onewild thought

A collection of our views, rants and thoughts on design, branding, communication, and any other thing we find interesting.

Trek ’97:The walk for a man who had death in his pouch.

I sat and listened as my colleagues recounted to me what really happened on August 11th 1997. Afterwards, i went on my own journey and found the Abami Eda in his life, his music and his immortality.

I know well of the story of the man that was buried that day; Fela Anikulapo-Kuti. He influenced entire generations from all over the world, He created something genuinely explosive; Afrobeat.

Afrobeat is boisterous and hearty, full of horns, poetry and staggered rhythm. It was born from a rebel in a time of rebellion and cried out anti-establishment ideology that spoke to the people of the hard struggling Nigerian grassroots.

Afrobeat started as a form of outcry, now it is the unofficial anthem of Nigerians and can be heard live in the cafes, bars, clubs and concerts of New York, London, Paris, New Orleans, San Francisco etc.

To everyone he met, Fela was a genius, a composer. Many have compared him to the likes of Beethoven and Mozart. In the early 70s, he built a commune which he named ‘The Kalakuta Republic’. He was an avid believer in the traditional african religions and often performed ceremonies during his shows at the African Shrine. Fela’s spirit ran deep and strong in the hearts of the people.

His funeral was preceded by three days of processions as his family debated where to hold the lying in state. Fela’s family did not expect more than 300 people to attend. It was attended by more than one million people and brought the city of Lagos, a city of more than five million people at the time, to a complete standstill.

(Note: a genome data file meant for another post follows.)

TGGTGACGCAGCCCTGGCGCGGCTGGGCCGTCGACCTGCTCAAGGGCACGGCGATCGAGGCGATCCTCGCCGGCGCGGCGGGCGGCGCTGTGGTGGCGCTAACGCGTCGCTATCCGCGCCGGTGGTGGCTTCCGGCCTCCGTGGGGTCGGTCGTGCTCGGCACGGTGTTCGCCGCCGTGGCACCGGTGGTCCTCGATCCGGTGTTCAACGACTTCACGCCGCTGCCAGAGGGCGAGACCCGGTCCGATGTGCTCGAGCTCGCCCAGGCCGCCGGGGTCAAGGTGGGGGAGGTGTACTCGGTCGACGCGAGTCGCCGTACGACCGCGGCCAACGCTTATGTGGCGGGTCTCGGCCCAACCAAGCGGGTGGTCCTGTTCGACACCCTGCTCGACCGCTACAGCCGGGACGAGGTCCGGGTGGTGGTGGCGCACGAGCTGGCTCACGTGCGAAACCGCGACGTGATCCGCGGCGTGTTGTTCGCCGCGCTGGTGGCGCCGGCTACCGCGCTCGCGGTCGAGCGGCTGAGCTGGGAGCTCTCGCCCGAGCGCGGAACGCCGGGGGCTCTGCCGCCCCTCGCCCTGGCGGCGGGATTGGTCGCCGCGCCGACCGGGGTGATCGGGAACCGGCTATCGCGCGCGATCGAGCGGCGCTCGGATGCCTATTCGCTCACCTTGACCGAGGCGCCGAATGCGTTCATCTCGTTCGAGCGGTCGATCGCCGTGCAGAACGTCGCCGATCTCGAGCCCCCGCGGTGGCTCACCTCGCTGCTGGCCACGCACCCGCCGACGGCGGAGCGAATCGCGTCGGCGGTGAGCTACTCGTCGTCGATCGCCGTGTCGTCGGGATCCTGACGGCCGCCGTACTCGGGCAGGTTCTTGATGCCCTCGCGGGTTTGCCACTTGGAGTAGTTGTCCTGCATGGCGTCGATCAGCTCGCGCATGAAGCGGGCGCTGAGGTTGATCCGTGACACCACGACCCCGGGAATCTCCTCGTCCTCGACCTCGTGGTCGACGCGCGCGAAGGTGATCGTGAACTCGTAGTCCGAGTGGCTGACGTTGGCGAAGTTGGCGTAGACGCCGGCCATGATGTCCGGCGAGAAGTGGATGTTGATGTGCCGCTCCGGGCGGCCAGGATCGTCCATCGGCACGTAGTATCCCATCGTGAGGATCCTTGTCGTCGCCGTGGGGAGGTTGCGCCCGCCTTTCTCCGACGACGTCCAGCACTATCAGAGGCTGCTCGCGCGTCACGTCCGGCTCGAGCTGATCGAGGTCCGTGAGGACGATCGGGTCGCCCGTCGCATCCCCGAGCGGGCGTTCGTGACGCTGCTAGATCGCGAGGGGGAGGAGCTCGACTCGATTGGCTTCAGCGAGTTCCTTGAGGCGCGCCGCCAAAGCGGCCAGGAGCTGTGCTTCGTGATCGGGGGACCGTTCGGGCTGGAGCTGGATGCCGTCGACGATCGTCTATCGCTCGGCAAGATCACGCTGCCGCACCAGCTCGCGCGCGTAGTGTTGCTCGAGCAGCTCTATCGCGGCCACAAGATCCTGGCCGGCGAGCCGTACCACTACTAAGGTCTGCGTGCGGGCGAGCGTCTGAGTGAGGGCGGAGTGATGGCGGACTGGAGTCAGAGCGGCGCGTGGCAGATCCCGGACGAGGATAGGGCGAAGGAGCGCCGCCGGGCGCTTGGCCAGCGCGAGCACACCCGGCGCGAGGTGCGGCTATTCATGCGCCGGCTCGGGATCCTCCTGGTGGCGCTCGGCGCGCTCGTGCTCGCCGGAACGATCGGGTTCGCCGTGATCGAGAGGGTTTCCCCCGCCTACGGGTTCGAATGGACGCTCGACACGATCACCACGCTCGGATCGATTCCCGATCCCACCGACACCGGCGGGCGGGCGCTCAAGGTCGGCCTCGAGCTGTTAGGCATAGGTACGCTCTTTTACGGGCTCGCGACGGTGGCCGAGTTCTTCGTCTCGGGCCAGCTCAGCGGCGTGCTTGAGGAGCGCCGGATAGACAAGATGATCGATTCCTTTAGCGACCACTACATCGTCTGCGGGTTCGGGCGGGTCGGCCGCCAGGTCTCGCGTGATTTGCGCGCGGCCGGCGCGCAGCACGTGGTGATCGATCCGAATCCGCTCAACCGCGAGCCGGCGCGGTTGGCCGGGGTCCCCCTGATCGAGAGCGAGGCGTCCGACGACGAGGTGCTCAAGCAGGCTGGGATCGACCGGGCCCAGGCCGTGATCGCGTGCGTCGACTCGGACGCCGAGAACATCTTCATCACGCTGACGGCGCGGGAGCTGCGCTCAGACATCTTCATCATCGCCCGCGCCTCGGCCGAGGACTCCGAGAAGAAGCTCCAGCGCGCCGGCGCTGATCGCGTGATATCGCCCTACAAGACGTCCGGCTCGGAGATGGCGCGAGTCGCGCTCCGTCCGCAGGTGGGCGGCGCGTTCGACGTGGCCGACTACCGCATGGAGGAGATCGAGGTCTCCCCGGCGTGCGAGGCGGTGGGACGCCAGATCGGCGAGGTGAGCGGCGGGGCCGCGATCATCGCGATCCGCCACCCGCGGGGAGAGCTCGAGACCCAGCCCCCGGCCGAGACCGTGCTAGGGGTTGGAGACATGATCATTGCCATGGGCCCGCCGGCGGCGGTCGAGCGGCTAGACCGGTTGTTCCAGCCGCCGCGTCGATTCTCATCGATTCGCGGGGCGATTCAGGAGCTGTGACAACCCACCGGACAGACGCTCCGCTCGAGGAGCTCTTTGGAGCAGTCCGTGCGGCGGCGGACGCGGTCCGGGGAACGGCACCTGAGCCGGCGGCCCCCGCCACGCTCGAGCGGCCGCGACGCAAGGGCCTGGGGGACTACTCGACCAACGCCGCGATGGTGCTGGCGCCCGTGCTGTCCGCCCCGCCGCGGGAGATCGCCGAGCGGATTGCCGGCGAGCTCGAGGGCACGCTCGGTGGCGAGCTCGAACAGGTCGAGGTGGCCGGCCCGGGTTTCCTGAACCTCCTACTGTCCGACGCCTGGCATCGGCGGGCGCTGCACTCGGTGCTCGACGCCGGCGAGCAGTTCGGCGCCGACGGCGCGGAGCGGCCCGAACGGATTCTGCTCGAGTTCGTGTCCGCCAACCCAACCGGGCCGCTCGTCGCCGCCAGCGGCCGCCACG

The funeral was truly a festival, people cried openly in the streets and Fela’s records could be heard playing as though from everywhere and nowhere.

The lying in state was held at the open arena of Tafawa Balewa Square. Around the Square were giant signs announcing ‘BABA 70’ and a coffin, all of glass, was placed on a raised dais.

Nigerians from all walks of life and all ethnicities filed past in silence, there was no shoving or pushing. The man, even in death, held the world in silent awe.

After the ceremony, the funeral procession began.

Trek 97

 

Close to two million people trekked 28 kilometres in 7.2 hours from Tafawa Balewa Square, Lagos Island to Fela’s home at Gbemisola Street, Ikeja, that’s like driving at 4km/hr on a Lagos road.  Imagine a car on an otherwise busy road moving at an almost snail’s pace. The length of Ikorodu road was jam packed and crawling for the amount of time to get from Lagos to London or leave earth’s atmosphere into space.

All businesses were closed, there was singing and dancing and the air was full of billowing clouds of Marijuana smoke. As Fela was lowered into his grave in accompaniment to a dirge blown on the Saxophone by Femi, his eldest son, a dusty rain started to fall.

The vault was sealed and guarded.